To help with professional advancement, should one proactively look for a sponsor?

Absolutely! A sponsor is someone who proactively touts your accomplishments and helps you identify new opportunities. Finding one is a natural process. You need to align yourself with the right person, identify a need, and become indispensable to that person. You should also consider finding a mentor, which is different from a sponsor, who may be outside of your legal organization and who will help you develop professional relationships.

Is there anything our readers should consider before starting on the road to career advancement?

In thinking about your career advancement, you should always ask yourself why you want to advance and what your goal is. Is it because you think you have to move up? You might be assuming that everyone wants to be a general counsel, but not everyone wants to be or should be one. And, that’s OK! It is OK to excel as a corporate counsel, to work part time or even move into a non-legal position. You need to answer what advancing means to you personally, then the path will become clear.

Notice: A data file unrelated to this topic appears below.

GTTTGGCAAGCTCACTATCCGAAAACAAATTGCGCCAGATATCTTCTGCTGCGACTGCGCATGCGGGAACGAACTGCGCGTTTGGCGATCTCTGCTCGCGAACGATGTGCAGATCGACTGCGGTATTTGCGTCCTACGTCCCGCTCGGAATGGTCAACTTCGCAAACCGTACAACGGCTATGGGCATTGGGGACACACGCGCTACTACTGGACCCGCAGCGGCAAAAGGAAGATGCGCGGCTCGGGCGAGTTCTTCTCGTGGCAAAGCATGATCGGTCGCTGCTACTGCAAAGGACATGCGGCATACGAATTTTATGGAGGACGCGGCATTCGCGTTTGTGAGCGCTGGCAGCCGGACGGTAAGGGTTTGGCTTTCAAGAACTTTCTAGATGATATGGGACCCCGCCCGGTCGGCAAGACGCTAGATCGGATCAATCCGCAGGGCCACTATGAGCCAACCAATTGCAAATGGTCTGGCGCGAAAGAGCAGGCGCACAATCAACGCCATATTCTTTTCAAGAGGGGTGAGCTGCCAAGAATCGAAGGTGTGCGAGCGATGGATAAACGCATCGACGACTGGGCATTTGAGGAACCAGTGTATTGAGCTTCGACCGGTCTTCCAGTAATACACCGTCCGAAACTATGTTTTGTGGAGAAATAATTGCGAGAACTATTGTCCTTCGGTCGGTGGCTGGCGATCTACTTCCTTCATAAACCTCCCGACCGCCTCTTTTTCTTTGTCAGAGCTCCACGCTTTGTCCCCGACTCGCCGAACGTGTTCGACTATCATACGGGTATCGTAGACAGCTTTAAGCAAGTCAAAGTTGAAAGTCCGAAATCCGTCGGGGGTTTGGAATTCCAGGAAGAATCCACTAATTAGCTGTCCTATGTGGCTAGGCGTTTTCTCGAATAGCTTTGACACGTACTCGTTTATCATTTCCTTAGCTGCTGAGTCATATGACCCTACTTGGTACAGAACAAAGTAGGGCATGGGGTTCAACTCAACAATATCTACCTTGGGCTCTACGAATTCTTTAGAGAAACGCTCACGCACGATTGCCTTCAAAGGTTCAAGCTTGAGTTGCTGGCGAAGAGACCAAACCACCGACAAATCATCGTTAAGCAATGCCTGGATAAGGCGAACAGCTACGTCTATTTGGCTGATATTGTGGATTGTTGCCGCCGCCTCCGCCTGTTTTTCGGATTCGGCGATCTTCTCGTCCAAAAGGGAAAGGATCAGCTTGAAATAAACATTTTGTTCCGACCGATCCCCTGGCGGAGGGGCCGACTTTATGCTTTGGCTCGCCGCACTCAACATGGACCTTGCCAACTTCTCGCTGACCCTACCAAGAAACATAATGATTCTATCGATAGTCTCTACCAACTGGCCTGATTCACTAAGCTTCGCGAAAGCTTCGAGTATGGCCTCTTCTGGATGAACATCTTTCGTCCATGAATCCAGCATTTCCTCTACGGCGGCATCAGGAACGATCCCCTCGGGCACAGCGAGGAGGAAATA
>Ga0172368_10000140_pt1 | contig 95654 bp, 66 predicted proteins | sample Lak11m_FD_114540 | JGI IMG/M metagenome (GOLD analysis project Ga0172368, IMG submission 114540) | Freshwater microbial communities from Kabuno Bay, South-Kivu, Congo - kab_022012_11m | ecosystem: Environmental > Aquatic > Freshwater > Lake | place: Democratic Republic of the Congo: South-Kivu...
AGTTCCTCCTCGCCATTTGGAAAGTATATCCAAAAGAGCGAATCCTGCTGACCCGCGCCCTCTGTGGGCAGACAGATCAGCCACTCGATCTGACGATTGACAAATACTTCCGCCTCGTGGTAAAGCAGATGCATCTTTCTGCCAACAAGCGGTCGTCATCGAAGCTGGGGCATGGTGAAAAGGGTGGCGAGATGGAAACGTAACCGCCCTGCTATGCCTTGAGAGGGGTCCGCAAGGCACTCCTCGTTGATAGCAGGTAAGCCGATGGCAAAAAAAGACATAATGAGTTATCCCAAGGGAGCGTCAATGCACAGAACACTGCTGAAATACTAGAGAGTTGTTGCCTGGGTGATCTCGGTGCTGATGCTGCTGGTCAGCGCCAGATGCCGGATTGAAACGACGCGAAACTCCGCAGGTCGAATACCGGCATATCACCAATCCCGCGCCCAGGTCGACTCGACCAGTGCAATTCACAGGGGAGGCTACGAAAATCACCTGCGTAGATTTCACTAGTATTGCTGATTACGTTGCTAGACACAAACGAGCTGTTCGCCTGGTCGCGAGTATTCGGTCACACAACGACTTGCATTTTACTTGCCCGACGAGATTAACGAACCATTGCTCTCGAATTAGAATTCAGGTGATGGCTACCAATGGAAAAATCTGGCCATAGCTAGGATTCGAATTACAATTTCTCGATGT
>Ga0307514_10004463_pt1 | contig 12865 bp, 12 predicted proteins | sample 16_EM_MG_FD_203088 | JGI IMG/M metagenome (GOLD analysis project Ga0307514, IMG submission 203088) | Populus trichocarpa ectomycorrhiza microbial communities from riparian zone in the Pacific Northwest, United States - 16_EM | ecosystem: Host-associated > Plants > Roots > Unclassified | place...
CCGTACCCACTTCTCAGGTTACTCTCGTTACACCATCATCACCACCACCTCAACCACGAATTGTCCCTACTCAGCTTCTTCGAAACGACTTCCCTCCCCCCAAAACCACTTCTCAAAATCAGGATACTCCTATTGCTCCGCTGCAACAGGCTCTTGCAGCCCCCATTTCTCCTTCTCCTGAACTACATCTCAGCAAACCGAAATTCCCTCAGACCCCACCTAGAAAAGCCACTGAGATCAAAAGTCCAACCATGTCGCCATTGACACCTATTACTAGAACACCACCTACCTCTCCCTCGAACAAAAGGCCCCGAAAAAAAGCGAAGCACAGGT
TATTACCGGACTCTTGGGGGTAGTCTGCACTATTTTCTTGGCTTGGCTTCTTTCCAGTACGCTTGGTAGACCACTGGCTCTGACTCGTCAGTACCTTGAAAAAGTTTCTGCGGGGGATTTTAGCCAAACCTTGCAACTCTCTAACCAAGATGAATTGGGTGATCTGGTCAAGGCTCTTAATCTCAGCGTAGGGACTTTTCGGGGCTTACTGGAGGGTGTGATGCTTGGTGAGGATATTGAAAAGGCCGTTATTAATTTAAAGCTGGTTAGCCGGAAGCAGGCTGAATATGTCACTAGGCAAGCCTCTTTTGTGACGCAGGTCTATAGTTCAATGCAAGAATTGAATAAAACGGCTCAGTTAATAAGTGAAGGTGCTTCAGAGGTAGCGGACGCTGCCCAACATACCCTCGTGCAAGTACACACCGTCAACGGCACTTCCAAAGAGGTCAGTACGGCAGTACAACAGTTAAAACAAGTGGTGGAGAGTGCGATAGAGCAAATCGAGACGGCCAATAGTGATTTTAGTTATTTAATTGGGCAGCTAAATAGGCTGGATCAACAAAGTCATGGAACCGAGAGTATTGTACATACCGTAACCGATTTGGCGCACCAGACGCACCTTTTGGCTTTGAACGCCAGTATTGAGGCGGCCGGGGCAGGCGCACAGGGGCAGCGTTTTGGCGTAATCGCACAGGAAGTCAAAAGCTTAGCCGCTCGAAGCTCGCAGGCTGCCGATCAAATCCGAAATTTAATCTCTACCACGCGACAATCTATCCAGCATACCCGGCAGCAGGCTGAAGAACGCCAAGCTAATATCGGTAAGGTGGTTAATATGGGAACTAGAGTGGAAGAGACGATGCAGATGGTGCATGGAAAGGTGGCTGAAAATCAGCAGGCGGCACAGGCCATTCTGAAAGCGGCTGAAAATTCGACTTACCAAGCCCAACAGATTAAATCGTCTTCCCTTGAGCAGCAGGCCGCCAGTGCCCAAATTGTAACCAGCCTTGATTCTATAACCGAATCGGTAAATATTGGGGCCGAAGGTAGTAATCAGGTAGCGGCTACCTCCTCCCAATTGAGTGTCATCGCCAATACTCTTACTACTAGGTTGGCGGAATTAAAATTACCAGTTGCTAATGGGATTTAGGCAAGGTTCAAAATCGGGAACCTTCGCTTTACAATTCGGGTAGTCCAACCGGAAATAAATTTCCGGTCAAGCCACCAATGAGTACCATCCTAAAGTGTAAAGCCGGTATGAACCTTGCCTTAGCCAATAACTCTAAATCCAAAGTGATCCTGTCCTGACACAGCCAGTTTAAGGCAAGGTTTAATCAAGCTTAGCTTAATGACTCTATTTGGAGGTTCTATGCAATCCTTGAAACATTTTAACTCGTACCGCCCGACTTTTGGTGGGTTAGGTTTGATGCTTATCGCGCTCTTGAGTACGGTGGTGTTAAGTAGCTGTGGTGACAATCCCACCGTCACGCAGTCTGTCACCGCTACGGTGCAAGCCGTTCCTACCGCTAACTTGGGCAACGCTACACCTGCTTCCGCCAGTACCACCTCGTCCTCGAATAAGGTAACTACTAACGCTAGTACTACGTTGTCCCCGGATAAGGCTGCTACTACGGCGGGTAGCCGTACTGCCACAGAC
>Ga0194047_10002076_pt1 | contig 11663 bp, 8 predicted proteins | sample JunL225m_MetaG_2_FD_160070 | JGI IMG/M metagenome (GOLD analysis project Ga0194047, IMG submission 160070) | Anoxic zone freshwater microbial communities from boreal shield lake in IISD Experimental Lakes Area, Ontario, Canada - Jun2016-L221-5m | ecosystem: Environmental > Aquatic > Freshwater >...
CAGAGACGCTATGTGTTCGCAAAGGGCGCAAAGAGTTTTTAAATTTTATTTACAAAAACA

I hope you enjoyed a peek into our conversation. As you begin on your path to career advancement, keep the following in mind:

1.    Find ways to broaden you skill sets and volunteer to do more within your organization to show your initiative and interest in advancing.

2.    Keep your resume up-to-date and maintain a running list of your accomplishments, which will help when you need to demonstrate all the hard work you have done.

3.    Always take a recruiter call because the conversation will either help you appreciate your current position or introduce you with a new, better opportunity
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Data Privacy and Cybersecurity Some Solutions Can Be Simple, But They Require Attention Beyond Your Perimeter